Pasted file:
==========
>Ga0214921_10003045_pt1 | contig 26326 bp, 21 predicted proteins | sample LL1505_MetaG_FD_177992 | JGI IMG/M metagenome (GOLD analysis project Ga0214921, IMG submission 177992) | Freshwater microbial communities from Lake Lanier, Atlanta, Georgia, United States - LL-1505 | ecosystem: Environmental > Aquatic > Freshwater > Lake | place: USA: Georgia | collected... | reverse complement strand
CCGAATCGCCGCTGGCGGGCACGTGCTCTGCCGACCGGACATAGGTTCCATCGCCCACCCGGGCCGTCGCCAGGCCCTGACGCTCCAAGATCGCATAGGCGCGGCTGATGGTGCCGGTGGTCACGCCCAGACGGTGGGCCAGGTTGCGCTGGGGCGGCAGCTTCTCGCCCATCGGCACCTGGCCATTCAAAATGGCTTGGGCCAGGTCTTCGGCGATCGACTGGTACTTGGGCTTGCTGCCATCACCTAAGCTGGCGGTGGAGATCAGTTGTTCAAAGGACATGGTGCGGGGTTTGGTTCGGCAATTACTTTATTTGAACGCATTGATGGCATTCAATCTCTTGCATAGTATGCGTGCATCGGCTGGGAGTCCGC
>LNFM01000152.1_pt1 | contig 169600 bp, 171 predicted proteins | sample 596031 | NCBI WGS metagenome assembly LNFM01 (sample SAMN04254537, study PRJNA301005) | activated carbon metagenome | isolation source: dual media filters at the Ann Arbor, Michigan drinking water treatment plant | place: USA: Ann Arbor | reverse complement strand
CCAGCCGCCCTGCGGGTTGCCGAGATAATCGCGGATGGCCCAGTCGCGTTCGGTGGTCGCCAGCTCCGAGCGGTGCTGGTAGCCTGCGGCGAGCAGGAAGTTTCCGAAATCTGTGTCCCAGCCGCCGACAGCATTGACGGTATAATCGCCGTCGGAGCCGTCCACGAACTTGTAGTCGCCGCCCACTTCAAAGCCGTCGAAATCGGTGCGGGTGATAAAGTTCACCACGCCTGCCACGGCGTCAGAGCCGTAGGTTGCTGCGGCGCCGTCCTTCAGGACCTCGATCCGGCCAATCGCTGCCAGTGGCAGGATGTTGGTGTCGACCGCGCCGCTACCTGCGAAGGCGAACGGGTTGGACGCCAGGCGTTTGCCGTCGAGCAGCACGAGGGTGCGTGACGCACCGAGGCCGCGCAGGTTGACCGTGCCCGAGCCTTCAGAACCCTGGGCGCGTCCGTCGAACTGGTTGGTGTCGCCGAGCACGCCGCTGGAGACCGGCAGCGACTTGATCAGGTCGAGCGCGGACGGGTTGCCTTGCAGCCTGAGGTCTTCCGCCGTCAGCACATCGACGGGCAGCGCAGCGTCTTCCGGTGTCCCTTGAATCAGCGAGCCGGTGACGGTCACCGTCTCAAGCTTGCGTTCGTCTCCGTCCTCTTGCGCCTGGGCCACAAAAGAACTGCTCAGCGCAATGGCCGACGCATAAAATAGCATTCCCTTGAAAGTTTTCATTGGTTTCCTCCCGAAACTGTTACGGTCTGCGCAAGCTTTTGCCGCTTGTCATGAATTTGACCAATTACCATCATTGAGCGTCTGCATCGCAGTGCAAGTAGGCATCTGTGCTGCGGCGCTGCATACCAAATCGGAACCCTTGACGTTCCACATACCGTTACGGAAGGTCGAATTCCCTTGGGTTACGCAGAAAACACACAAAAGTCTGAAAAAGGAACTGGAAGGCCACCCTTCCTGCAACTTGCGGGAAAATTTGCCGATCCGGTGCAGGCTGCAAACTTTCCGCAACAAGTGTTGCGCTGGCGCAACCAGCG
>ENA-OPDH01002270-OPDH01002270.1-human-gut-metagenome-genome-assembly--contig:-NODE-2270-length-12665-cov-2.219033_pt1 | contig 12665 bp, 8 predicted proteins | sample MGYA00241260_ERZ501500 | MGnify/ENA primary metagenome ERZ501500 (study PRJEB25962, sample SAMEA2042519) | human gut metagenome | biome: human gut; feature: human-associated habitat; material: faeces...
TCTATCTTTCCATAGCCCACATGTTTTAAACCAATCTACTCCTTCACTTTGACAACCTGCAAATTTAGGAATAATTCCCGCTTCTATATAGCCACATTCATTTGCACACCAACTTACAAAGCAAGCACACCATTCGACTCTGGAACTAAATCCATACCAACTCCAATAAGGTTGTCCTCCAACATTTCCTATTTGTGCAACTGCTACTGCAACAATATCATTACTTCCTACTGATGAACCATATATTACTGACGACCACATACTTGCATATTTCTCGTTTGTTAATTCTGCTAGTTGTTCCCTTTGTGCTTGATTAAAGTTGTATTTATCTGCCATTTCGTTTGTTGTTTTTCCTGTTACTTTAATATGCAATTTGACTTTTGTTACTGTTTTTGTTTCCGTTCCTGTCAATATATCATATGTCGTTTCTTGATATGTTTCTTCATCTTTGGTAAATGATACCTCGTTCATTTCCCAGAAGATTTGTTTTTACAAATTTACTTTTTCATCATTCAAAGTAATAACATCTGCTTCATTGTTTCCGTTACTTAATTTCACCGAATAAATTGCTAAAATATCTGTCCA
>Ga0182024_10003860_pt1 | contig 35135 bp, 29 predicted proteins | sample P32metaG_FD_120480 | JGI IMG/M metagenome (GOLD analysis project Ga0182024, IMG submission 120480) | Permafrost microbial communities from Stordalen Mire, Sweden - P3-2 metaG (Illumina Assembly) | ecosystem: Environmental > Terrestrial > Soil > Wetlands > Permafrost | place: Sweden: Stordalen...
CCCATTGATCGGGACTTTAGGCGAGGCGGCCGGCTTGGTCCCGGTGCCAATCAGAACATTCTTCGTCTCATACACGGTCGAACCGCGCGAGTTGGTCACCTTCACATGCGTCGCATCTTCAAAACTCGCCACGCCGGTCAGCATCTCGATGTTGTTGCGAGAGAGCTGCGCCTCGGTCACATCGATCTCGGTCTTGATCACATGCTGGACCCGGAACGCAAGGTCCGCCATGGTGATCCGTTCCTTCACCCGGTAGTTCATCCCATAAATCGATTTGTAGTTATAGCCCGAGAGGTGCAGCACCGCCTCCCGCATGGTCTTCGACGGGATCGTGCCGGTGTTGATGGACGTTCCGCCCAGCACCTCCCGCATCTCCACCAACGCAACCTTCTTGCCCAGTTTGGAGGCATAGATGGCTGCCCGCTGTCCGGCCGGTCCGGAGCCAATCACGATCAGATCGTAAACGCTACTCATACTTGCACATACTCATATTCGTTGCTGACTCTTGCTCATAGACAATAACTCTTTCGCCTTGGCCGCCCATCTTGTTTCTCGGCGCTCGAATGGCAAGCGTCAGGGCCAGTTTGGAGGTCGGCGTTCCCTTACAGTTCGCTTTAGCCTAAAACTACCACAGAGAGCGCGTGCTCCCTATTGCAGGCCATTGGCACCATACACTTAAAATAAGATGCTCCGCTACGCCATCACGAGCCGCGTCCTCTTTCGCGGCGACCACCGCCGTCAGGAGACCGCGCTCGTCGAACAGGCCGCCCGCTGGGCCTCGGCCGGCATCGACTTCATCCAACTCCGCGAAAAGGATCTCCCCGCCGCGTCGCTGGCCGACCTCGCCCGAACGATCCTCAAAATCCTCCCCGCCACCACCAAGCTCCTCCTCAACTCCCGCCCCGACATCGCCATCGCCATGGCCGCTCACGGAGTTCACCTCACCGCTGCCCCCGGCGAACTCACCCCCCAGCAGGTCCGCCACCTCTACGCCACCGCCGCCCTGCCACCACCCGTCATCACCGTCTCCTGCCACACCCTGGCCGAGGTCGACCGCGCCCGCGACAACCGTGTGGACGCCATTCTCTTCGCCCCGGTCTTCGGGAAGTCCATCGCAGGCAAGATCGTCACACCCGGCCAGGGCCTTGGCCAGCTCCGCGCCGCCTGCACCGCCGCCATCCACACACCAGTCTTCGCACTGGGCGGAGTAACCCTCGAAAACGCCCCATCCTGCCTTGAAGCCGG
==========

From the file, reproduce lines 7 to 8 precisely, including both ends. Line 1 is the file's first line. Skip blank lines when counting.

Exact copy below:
>Ga0182024_10003860_pt1 | contig 35135 bp, 29 predicted proteins | sample P32metaG_FD_120480 | JGI IMG/M metagenome (GOLD analysis project Ga0182024, IMG submission 120480) | Permafrost microbial communities from Stordalen Mire, Sweden - P3-2 metaG (Illumina Assembly) | ecosystem: Environmental > Terrestrial > Soil > Wetlands > Permafrost | place: Sweden: Stordalen...
CCCATTGATCGGGACTTTAGGCGAGGCGGCCGGCTTGGTCCCGGTGCCAATCAGAACATTCTTCGTCTCATACACGGTCGAACCGCGCGAGTTGGTCACCTTCACATGCGTCGCATCTTCAAAACTCGCCACGCCGGTCAGCATCTCGATGTTGTTGCGAGAGAGCTGCGCCTCGGTCACATCGATCTCGGTCTTGATCACATGCTGGACCCGGAACGCAAGGTCCGCCATGGTGATCCGTTCCTTCACCCGGTAGTTCATCCCATAAATCGATTTGTAGTTATAGCCCGAGAGGTGCAGCACCGCCTCCCGCATGGTCTTCGACGGGATCGTGCCGGTGTTGATGGACGTTCCGCCCAGCACCTCCCGCATCTCCACCAACGCAACCTTCTTGCCCAGTTTGGAGGCATAGATGGCTGCCCGCTGTCCGGCCGGTCCGGAGCCAATCACGATCAGATCGTAAACGCTACTCATACTTGCACATACTCATATTCGTTGCTGACTCTTGCTCATAGACAATAACTCTTTCGCCTTGGCCGCCCATCTTGTTTCTCGGCGCTCGAATGGCAAGCGTCAGGGCCAGTTTGGAGGTCGGCGTTCCCTTACAGTTCGCTTTAGCCTAAAACTACCACAGAGAGCGCGTGCTCCCTATTGCAGGCCATTGGCACCATACACTTAAAATAAGATGCTCCGCTACGCCATCACGAGCCGCGTCCTCTTTCGCGGCGACCACCGCCGTCAGGAGACCGCGCTCGTCGAACAGGCCGCCCGCTGGGCCTCGGCCGGCATCGACTTCATCCAACTCCGCGAAAAGGATCTCCCCGCCGCGTCGCTGGCCGACCTCGCCCGAACGATCCTCAAAATCCTCCCCGCCACCACCAAGCTCCTCCTCAACTCCCGCCCCGACATCGCCATCGCCATGGCCGCTCACGGAGTTCACCTCACCGCTGCCCCCGGCGAACTCACCCCCCAGCAGGTCCGCCACCTCTACGCCACCGCCGCCCTGCCACCACCCGTCATCACCGTCTCCTGCCACACCCTGGCCGAGGTCGACCGCGCCCGCGACAACCGTGTGGACGCCATTCTCTTCGCCCCGGTCTTCGGGAAGTCCATCGCAGGCAAGATCGTCACACCCGGCCAGGGCCTTGGCCAGCTCCGCGCCGCCTGCACCGCCGCCATCCACACACCAGTCTTCGCACTGGGCGGAGTAACCCTCGAAAACGCCCCATCCTGCCTTGAAGCCGG